Displaying 1–25 of 226 results for Kevin T. Higgins, Managing Editor
Most entrepreneurs entering the food and beverage space rely on existing manufacturers to actually make their products. Now there’s an on-line business-to-business platform to help them find the perfect match.
Systems that marry potentially dangerous products to the people who purchased them are distinctions of these customer-centric organizations.
Deals will always be a part of this business, but they need to make sense. Several in the past month look questionable.
As food companies upgrade their enterprise software, the opportunity to replace manufacturing systems with a leaner, less costly software layer beckons.
Indulgence is driving growth in this steady category; new filtration methods are improving processes.
No matter how strong a brand is, food manufacturers who expand capacity must have a fallback when demand falls short. In this case study, we look at how product development and manufacturing for other companies will help justify Jelly Belly Candy’s latest expansion in Asia.
Chemicals and other remedies may be effective in temporarily resolving a food plant’s pest infestation, but the right materials for keeping critters out in the first place is a wiser approach.
Altruism isn’t enough to make plant-based protein competitive with livestock-based products. Advanced technologies, like twin-screw extrusion, help deliver on taste.
Advanced automation is critical for high-volume production, but it can work against small and mid-sized food companies.
In his monthly column, Scheduled Downtime, Food Processing's Kevin T. Higgins talks about whether or not food companies will find value-add opportunities in outcomes-based services.
Material transfer still defines what a conveyor does, but advanced controls are giving systems new levels of smart technology.
Efficiency is important, but the potential dangers posed by combustible dust need to be addressed up front.
While cereal sales remain flat and other frozen categories remain cold, hot and hand-held breakfast options are fueling the day for many.
Regardless of the refrigerant used, freezing systems are taking a bigger role in producing superior products while preserving as much floor space as possible.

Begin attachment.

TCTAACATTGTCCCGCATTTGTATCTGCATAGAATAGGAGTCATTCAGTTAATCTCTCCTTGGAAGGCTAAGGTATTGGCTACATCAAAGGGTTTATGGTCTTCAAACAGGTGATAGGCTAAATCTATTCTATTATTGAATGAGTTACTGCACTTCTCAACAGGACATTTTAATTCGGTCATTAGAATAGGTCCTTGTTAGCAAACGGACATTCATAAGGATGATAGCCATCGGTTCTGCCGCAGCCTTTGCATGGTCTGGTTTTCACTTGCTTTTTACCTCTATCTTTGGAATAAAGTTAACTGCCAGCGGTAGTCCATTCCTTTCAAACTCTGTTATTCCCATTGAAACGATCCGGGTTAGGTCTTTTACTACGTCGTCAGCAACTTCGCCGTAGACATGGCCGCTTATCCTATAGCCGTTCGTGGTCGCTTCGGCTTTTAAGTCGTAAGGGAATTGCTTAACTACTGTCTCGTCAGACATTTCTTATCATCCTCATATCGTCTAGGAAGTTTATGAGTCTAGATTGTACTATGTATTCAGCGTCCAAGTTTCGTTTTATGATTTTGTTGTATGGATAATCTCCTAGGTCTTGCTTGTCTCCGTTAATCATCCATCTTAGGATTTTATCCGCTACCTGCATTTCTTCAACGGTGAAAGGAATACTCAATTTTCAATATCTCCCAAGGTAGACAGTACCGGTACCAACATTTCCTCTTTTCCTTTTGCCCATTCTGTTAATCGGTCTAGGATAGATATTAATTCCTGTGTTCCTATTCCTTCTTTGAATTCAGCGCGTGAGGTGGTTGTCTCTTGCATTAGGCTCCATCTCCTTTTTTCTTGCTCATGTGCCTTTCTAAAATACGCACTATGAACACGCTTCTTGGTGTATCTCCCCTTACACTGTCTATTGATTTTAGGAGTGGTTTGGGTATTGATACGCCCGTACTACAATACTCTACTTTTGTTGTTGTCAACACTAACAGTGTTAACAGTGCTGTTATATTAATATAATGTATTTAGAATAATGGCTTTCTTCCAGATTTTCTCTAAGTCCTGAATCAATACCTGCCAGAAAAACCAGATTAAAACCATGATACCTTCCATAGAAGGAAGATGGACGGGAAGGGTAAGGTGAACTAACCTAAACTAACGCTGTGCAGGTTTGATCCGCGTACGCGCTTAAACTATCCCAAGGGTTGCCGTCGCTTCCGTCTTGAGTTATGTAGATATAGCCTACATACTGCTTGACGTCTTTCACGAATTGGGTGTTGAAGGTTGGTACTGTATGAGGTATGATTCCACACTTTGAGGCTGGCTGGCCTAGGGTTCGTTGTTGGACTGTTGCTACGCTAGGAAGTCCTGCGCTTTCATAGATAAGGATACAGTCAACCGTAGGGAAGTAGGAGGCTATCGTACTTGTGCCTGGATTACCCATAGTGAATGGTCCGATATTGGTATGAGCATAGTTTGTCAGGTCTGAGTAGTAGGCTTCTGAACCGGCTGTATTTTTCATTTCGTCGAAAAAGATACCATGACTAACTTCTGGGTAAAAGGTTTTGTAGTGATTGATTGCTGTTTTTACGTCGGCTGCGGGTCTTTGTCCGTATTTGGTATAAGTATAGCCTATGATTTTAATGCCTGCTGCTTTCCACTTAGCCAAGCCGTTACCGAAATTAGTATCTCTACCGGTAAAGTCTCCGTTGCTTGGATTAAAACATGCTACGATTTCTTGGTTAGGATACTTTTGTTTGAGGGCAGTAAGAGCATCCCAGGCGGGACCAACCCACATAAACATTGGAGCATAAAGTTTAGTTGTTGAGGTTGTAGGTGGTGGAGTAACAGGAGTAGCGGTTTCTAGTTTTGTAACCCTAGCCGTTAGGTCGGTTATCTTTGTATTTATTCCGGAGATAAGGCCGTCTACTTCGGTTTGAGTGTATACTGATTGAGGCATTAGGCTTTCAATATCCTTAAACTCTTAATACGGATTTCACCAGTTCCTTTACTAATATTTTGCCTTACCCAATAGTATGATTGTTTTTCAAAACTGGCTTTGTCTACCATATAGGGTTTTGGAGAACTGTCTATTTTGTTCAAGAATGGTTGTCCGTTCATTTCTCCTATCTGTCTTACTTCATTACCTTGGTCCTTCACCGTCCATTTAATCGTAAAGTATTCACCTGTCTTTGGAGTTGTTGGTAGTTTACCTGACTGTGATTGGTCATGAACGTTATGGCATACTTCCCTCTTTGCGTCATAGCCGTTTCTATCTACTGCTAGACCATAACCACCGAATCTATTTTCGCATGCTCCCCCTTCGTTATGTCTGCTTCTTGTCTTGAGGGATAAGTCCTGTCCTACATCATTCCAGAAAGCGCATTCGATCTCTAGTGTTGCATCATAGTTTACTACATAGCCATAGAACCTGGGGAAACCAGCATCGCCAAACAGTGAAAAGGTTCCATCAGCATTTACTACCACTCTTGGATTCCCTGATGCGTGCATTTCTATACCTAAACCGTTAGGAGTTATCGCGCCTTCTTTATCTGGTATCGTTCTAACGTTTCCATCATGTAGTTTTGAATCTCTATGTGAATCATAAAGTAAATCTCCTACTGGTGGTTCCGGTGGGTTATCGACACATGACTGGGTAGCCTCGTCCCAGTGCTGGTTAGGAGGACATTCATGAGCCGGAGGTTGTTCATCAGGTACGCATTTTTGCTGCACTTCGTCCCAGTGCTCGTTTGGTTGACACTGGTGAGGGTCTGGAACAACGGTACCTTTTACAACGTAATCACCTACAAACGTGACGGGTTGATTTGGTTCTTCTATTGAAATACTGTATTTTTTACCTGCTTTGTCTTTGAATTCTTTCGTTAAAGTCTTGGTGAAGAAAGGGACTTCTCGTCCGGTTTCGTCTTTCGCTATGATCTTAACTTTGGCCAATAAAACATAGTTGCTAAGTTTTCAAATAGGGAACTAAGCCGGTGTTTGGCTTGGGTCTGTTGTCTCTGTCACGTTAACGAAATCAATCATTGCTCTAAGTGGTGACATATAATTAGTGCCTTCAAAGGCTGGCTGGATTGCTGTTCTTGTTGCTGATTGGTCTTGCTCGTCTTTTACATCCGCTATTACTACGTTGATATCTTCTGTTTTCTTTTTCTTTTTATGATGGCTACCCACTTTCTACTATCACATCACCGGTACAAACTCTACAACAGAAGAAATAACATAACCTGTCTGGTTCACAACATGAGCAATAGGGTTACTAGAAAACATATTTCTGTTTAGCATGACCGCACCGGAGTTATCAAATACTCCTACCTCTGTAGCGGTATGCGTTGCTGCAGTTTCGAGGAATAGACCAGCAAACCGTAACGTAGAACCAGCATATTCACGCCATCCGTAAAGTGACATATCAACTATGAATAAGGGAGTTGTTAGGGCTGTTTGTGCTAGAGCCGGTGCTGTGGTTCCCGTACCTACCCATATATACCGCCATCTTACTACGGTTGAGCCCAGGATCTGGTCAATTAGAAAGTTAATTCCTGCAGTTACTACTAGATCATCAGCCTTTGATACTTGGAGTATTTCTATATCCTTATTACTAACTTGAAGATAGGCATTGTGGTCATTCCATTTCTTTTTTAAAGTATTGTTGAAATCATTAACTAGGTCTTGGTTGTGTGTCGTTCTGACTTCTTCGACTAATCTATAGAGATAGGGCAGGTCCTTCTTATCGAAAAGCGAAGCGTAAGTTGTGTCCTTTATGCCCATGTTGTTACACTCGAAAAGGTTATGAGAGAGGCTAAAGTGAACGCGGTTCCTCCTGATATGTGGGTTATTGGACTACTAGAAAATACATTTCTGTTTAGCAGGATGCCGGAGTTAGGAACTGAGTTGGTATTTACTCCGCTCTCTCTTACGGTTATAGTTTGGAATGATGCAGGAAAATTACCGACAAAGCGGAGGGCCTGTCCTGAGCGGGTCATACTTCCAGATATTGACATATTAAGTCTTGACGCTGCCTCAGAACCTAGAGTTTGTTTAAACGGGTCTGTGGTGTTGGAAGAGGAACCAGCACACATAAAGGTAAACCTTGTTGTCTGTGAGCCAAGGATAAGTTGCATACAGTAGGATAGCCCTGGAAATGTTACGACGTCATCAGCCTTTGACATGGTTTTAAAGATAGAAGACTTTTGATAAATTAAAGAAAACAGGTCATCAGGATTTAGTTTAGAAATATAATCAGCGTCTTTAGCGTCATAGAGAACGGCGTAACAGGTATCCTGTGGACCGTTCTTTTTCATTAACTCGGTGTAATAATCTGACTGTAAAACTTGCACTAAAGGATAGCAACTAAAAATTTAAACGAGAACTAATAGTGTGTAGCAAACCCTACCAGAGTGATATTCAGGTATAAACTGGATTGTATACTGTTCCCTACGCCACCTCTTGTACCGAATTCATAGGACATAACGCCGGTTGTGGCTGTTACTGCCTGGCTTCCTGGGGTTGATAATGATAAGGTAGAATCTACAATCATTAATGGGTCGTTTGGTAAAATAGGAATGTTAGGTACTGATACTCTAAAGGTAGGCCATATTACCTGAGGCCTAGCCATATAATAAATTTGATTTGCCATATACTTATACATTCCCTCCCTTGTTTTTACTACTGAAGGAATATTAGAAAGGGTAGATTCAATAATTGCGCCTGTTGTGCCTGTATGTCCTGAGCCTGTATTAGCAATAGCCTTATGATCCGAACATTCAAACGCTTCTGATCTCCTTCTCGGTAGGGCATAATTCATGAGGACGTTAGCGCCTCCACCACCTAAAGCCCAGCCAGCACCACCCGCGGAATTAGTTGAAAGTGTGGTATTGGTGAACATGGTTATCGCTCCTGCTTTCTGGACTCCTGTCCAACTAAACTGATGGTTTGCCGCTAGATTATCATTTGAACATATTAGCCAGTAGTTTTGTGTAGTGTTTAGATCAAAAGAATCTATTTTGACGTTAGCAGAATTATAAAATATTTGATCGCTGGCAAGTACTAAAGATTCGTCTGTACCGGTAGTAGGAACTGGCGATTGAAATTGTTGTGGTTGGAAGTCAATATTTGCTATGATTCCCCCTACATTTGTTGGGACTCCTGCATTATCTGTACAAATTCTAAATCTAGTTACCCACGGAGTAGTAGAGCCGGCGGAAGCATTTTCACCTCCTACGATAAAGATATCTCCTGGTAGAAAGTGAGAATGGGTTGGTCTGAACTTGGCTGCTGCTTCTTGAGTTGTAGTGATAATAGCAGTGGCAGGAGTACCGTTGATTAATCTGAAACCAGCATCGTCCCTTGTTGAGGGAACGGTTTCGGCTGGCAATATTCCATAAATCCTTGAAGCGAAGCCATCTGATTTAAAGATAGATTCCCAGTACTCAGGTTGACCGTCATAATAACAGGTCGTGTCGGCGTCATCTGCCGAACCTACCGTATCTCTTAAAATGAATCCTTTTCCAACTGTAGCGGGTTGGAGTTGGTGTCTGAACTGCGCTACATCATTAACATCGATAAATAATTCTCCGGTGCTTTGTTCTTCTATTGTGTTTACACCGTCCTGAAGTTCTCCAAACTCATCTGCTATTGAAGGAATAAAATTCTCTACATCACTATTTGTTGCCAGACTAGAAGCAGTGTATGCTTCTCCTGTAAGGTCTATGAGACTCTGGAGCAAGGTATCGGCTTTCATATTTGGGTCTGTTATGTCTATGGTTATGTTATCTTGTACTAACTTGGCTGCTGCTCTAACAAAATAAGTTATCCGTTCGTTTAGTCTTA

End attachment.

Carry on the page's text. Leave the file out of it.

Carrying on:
We partnered with Hartman Group on research that delved into consumer perceptions of genetically modified foods; about half (is that good or bad?) will avoid them.
The core technology is stable, but the capabilities and precision of automated inspection systems are expanding by leaps and bounds.
Certified product seals begin to appear on grocers’ shelves, a modest first step in an education campaign to extol the technology’s benefits and head off naysayers.
Size reduction machinery may appear unchanged, but advancements under the hood result in process improvements.
Whole genome sequencing is taking pathogen understanding to a new level, but it’s not the only example of how the technique is making the food supply more secure.
By ushering in audits, microbiological testing and HACCP, the chain’s E. coli O157:H7 poisonings continue to impact the industry.
UK supermarket chain Iceland takes lead in pushing private-label suppliers to switch to plastic-free materials.
With only a 2 percent increase in the Capital Expenditure budget, capital flows to hot categories like plant-based meats, French fries and pet foods.
A timely proliferation of cleaning and disinfecting tools helps food and beverage companies raise their games in preventing food-safety risks.
Converting low-value waste streams into value-added products worked with cheese whey. Now food processors are developing other opportunities.
For more than a century, food processors have been required to ensure the safety of their products. Events of the recent past have elevated that responsibility from the shadows of quality assurance to a major focus.